This is the final instalment in a four-part author platform building series. Part 1 covered the basics of getting everything in place, Part 2 looked at choosing a suitable layout and pages for your website, and Part 3 focused on blogging.
Week Four is here already – that went quick, didn’t it? If you’ve been following the author platform building journey, then you’ll have an attractive website in place through WordPress and will hopefully be getting started with your blogging.
However, you have a problem.
You check your stats in the morning: 1 view. Oh, that one view was from you when you were testing your post.
You check again in the evening – damn, ten views?! Oh, those views are all from your parents as they clicked through every link on your site (sorry Mum and Dad, I know you read these posts). This is by no means a bad thing – it’s great to have the support of your family and friends – but the point I’m trying to make is that expanding your reach beyond your inner circle can be a frustrating journey. Just how do you get an audience to your website, engaging and responding to what you say?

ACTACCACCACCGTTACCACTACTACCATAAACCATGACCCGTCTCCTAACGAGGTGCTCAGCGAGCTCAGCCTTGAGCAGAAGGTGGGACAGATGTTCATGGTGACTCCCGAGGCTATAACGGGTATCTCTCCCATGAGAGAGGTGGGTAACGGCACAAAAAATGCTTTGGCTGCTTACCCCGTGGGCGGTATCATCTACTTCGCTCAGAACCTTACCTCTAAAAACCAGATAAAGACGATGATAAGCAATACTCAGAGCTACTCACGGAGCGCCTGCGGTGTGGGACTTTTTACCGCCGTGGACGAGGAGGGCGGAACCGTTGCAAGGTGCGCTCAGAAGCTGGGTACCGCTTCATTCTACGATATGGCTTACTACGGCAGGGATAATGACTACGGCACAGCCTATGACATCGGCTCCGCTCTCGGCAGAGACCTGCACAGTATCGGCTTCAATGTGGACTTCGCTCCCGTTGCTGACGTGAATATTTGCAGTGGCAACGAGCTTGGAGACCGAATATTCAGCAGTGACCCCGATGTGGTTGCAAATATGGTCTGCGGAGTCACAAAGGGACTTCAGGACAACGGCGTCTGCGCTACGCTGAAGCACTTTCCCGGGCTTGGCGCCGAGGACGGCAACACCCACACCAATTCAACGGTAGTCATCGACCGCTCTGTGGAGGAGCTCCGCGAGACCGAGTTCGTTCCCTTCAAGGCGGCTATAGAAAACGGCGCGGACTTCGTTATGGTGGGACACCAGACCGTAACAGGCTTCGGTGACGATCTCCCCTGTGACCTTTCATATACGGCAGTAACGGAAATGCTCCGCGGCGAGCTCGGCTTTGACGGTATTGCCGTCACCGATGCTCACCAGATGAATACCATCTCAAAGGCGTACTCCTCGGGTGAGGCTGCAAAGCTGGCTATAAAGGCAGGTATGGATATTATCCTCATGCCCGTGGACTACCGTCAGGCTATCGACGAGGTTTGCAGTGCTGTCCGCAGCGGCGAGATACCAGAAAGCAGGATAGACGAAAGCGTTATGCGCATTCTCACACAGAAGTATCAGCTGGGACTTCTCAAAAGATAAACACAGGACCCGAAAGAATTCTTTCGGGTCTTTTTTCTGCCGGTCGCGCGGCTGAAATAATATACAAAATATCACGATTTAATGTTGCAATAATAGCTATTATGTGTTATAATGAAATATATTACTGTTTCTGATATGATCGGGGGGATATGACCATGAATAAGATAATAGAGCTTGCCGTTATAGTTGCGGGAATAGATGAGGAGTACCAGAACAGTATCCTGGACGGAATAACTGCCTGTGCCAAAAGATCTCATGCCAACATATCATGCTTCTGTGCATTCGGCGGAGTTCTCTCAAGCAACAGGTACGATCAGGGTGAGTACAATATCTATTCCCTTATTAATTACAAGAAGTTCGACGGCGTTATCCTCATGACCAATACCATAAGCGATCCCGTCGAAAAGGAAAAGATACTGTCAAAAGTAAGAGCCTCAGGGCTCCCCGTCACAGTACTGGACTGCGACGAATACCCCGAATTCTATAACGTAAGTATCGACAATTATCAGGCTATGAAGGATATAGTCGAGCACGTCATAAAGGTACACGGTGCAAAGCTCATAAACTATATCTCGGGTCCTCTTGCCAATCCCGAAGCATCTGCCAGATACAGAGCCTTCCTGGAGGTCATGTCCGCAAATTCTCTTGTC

Enter: Social Media
That’s right: social media isn’t all about bitching or memes. To writers and bloggers, it’s an absolute godsend when used correctly (we’ll get to that later).
However, there’s another problem. If you run a Google Search for ‘social media websites,’ you’ll see just what it is: there are so damn many of them.
Don’t fret. Contrary to popular belief, you don’t have to ‘be everywhere’. Instead, pick your social media sites wisely, and start off by focusing on one or two. I opened a Facebook page and turned my current Twitter account into a writing one (cheeky way of grabbing 100ish followers who actually already care). That way, you can expand to other sites if and when you’re comfortable.